Interesting Arthur Miller trivia
1. Arthur Miller’s father lost virtually everything in the 1929 Wall Street crash. Miller’s play Death of a Salesman (1949) was informed by personal experience: in 1929, when Miller was still a boy, his father Isidore lost much of his fortune in the famous stock-market crash of 1929. His father had owned a women’s clothing business, a chauffeur, and a staff of some 400 people; they lost virtually everything.
2. Indeed, Miller’s first play was about a man facing financial ruin. Written in 1936 while Miller was still a student at the University of Michigan, No Villain is about a man who, because of an industrial strike, is in danger of losing everything. This is a theme that Arthur Miller would return to in his later work, such as Death of a Salesman. No Villain was written in six days for a competition, which Miller duly won. The play was never performed in Miller’s own lifetime; its world premiere took place in London in December 2015, in the centenary year of Miller’s birth.
The structure of a play is always the story of how the birds came home to roost. – Arthur Miller
3. Miller wrote a celebrated essay in support of the ‘common man’ as a subject for tragedy. In response to negative reviews which his play Death of a Salesman received, Miller wrote ‘Tragedy and the Common Man’ (1949), in which he argued that modern tragedy in the theatre should not concern kings and queens but ordinary people and their ordinary lives.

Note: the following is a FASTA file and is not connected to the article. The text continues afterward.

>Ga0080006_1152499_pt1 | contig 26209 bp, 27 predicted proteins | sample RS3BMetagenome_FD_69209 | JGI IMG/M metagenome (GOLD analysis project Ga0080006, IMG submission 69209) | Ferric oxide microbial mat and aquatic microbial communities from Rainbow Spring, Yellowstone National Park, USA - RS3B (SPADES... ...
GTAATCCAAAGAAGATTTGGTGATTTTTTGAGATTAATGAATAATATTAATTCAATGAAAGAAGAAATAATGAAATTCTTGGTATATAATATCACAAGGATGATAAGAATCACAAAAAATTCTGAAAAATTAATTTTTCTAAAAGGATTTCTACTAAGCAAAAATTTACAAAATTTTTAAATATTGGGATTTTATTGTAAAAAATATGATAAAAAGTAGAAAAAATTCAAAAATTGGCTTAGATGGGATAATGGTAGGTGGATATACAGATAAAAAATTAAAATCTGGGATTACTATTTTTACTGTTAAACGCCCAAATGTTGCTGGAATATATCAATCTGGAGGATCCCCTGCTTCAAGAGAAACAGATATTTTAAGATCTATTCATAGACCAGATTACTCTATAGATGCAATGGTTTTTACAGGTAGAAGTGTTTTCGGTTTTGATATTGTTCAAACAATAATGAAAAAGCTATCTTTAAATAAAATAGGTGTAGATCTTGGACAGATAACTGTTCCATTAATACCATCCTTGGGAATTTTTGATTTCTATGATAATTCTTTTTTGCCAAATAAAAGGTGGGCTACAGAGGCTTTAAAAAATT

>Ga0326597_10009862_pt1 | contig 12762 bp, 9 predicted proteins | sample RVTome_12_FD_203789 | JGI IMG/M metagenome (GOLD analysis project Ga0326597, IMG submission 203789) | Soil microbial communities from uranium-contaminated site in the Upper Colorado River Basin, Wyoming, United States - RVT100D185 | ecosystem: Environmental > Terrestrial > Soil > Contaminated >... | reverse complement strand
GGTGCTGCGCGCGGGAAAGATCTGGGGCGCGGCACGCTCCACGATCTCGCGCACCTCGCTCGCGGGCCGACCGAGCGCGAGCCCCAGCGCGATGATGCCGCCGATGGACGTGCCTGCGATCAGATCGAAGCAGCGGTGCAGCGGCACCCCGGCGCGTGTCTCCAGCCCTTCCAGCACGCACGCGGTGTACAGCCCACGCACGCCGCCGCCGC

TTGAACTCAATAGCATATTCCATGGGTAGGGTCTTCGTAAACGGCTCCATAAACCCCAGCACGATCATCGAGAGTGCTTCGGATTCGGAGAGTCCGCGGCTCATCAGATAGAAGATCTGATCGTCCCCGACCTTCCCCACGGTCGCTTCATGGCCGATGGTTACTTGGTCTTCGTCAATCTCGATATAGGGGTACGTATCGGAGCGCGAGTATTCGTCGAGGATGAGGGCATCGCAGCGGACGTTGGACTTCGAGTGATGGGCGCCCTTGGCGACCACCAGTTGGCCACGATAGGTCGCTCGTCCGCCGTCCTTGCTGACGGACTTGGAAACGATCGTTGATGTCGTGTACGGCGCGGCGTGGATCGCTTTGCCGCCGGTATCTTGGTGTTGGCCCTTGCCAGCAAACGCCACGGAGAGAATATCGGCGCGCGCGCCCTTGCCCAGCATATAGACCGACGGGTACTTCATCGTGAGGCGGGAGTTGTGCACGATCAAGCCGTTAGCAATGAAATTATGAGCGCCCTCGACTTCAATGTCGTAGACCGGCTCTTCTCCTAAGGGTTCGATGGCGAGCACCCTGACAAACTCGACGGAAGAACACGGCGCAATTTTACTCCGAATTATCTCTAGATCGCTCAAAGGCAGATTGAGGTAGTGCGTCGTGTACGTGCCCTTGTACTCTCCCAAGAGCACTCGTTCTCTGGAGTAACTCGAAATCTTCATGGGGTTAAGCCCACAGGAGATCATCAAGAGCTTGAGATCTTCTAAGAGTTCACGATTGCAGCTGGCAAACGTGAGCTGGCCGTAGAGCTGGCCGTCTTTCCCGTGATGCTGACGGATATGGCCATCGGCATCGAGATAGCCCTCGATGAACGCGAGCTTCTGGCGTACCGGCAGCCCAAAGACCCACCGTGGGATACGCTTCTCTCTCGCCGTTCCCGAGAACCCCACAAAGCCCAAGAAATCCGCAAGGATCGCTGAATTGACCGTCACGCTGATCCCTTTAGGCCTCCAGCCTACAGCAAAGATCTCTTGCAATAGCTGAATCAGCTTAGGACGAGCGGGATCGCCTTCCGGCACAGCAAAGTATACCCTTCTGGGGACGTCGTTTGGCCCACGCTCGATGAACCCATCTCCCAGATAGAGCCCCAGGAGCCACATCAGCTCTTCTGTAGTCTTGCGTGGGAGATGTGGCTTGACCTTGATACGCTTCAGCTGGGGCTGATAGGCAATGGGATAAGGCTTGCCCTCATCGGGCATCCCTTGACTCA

4. Miller was famously married to Marilyn Monroe, and wrote the screenplay for her last film. Miller and Monroe had initially met in 1951 and had a brief affair, but in June 1956 Miller left his first wife and promptly married Monroe. He wrote the script for The Misfits, which was released in 1961 and starred his wife. During the production of the film their marriage fell apart. Monroe was dead a year later. The film was something of a poison chalice for one of its other stars, too: Clark Gable, who played the male lead, suffered a heart attack two days after completing the film, and died ten days later. The Hollywood connections don’t end there: Miller’s son-in-law is the actor Daniel Day-Lewis.
A good newspaper, I suppose, is a nation talking to itself. – Arthur Miller
5. The first production of Arthur Miller’s play The Crucible received hostile reviews. Despite its status as a twentieth-century classic of American theatre, and one of Miller’s best-known plays, the original run of The Crucible was in fact a critical flop when it premiered in January 1953. Even Miller didn’t like it. It was only the following year, when a more appropriate production of the play was put on, that it became a success. The play, of course, takes as its focus the 1692 Salem Witch Trials, which are used allegorically to comment on the McCarthy anti-Communist ‘witch hunts’ in the US in the 1950s. (The Crucible proved oddly prescient of Miller’s own experience with the House Un-American Activities Committee: in 1956 he would fall foul of the Committee when he refused to identify the other people who had been present at meetings he had attended.) Miller’s original title for the play was Those Unfamiliar Spirits.
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Image: Portrait of Arthur Miller by Eric Koch, 1966; Wikimedia Commons.